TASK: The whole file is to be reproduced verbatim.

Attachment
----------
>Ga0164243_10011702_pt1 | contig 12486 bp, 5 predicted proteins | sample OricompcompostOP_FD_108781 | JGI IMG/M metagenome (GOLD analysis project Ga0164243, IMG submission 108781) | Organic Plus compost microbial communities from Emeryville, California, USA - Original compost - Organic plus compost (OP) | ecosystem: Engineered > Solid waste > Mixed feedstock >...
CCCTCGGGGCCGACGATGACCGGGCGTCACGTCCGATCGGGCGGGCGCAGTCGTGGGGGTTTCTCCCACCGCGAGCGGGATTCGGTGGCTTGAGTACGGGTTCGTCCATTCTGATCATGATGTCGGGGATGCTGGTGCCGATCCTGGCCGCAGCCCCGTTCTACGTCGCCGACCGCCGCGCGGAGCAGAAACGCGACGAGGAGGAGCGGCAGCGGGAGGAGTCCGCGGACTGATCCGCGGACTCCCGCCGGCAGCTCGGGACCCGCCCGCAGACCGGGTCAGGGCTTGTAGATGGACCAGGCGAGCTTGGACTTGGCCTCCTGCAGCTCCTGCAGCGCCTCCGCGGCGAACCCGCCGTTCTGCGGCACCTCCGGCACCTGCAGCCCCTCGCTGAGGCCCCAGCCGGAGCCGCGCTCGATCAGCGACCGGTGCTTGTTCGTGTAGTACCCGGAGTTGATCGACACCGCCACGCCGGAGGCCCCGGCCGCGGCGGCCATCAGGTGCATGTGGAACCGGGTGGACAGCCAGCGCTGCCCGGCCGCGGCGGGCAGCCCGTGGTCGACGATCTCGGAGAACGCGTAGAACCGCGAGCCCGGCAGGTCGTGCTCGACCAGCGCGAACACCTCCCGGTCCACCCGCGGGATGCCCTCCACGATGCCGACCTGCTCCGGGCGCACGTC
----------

>Ga0164243_10011702_pt1 | contig 12486 bp, 5 predicted proteins | sample OricompcompostOP_FD_108781 | JGI IMG/M metagenome (GOLD analysis project Ga0164243, IMG submission 108781) | Organic Plus compost microbial communities from Emeryville, California, USA - Original compost - Organic plus compost (OP) | ecosystem: Engineered > Solid waste > Mixed feedstock >...
CCCTCGGGGCCGACGATGACCGGGCGTCACGTCCGATCGGGCGGGCGCAGTCGTGGGGGTTTCTCCCACCGCGAGCGGGATTCGGTGGCTTGAGTACGGGTTCGTCCATTCTGATCATGATGTCGGGGATGCTGGTGCCGATCCTGGCCGCAGCCCCGTTCTACGTCGCCGACCGCCGCGCGGAGCAGAAACGCGACGAGGAGGAGCGGCAGCGGGAGGAGTCCGCGGACTGATCCGCGGACTCCCGCCGGCAGCTCGGGACCCGCCCGCAGACCGGGTCAGGGCTTGTAGATGGACCAGGCGAGCTTGGACTTGGCCTCCTGCAGCTCCTGCAGCGCCTCCGCGGCGAACCCGCCGTTCTGCGGCACCTCCGGCACCTGCAGCCCCTCGCTGAGGCCCCAGCCGGAGCCGCGCTCGATCAGCGACCGGTGCTTGTTCGTGTAGTACCCGGAGTTGATCGACACCGCCACGCCGGAGGCCCCGGCCGCGGCGGCCATCAGGTGCATGTGGAACCGGGTGGACAGCCAGCGCTGCCCGGCCGCGGCGGGCAGCCCGTGGTCGACGATCTCGGAGAACGCGTAGAACCGCGAGCCCGGCAGGTCGTGCTCGACCAGCGCGAACACCTCCCGGTCCACCCGCGGGATGCCCTCCACGATGCCGACCTGCTCCGGGCGCACGTC